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Those $59 fares were too good to be true: Southwest Airlines fined for false advertising

Southwest Airlines
Southwest said it immediately pulled the ads when it realized its mistake. Southwest/Businessweek

The U.S. Department of Transportation announced a $200,000 fine against Southwest Airlines for violating federal rules on truthful advertising. Because it is a repeat offender, Southwest was fined an additional $100,000.

“DOT’s full-fare advertising rules were put into place to ensure that consumers are not deceived when they search for plane tickets,” U.S. Transportation Secretary Anthony Foxx said in a statement.  “Consumers have rights, and DOT will continue to take enforcement action against carriers and ticket agents when our price advertising rules are violated.”

 “As soon as we became aware of our mistake, we pulled all incorrect advertisements off the air,” reads a statement from Southwest.

The incident in question occurred in October 2013 when Southwest ran television ads for $59 flights from Atlanta to New York, Los Angeles and Chicago. As DOT investigators would discover, no such tickets were available.

“By advertising fares for which no seats were available at all, Southwest violated the full-fare advertising rule and engaged in prohibited unfair and deceptive practices,” the DOT said.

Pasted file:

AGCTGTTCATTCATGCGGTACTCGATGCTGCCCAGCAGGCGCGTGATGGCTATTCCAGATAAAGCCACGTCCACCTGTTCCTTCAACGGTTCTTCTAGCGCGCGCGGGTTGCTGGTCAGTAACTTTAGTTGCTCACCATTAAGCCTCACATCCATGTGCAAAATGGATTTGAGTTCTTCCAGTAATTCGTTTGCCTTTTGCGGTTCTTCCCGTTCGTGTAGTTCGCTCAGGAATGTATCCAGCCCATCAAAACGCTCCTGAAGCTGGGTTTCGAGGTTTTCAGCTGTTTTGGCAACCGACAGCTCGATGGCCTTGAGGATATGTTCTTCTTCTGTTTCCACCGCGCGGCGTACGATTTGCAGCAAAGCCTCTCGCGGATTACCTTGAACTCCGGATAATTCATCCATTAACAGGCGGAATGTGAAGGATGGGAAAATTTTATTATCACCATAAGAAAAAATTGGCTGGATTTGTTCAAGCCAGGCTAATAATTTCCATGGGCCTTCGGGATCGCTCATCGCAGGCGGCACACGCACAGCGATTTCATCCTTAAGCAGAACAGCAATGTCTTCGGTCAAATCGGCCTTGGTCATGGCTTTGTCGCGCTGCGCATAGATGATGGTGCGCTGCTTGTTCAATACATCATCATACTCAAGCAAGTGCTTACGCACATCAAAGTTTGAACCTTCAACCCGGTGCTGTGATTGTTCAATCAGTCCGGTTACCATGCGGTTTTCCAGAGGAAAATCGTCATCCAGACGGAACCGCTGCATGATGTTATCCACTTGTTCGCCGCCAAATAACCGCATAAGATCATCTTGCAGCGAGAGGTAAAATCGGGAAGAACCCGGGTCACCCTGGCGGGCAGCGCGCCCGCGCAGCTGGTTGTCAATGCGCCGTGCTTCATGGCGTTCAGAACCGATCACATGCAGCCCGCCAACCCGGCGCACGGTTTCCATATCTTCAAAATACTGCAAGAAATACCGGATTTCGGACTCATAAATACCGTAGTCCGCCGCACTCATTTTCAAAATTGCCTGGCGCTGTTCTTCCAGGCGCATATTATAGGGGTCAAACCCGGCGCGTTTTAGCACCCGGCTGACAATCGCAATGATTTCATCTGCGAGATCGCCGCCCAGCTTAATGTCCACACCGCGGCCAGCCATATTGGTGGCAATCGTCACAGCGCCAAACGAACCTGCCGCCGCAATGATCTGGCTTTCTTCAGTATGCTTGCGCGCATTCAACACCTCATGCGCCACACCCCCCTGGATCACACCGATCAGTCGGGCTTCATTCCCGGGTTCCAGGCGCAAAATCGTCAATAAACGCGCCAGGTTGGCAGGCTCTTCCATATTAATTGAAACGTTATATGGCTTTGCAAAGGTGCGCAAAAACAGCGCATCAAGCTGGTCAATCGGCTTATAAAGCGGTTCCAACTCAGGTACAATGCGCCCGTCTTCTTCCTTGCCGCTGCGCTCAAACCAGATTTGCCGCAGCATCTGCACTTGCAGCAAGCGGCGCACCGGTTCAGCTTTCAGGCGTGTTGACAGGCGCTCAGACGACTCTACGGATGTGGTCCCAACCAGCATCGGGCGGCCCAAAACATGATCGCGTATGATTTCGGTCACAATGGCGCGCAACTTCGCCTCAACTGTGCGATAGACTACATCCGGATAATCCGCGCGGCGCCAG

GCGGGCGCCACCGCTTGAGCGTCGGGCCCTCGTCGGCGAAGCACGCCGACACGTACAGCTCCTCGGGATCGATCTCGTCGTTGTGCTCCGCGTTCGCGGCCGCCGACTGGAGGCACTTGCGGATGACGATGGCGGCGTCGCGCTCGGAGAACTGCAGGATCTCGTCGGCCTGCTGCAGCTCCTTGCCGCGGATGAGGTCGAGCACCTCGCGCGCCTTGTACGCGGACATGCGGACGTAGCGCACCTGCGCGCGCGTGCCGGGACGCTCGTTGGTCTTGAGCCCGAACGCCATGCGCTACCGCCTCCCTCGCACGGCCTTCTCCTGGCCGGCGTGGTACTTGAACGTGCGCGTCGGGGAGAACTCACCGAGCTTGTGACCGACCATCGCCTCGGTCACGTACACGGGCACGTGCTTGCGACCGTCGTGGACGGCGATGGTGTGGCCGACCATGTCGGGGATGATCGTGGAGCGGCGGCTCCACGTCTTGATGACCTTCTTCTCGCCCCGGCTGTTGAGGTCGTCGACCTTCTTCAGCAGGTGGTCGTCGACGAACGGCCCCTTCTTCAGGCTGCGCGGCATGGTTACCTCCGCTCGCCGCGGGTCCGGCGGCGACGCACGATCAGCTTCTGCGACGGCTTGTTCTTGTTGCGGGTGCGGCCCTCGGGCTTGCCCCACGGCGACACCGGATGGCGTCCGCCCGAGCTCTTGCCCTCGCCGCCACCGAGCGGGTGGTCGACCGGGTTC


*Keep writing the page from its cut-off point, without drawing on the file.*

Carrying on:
In a statement, Southwest said the $59 fares were incorrectly and accidently applied to New York, Los Angeles and Chicago. “As soon as we became aware of our mistake, we pulled all incorrect advertisements off the air,” the statement reads.

In addition, Southwest said it honored the erroneous $59 fares when customers inquired about the lack of tickets available at that price to those locations.

This marks the second such violation by Southwest in one year. In February 2013, Southwest promoted $100 one-way tickets for a Valentine’s Day “Luv A Fare Sale.” The DOT requires that “a reasonable number of seats be available as advertised,” and officials determined that only between 1 and 2 percent of flights actually cost $100 at the time the ads ran.

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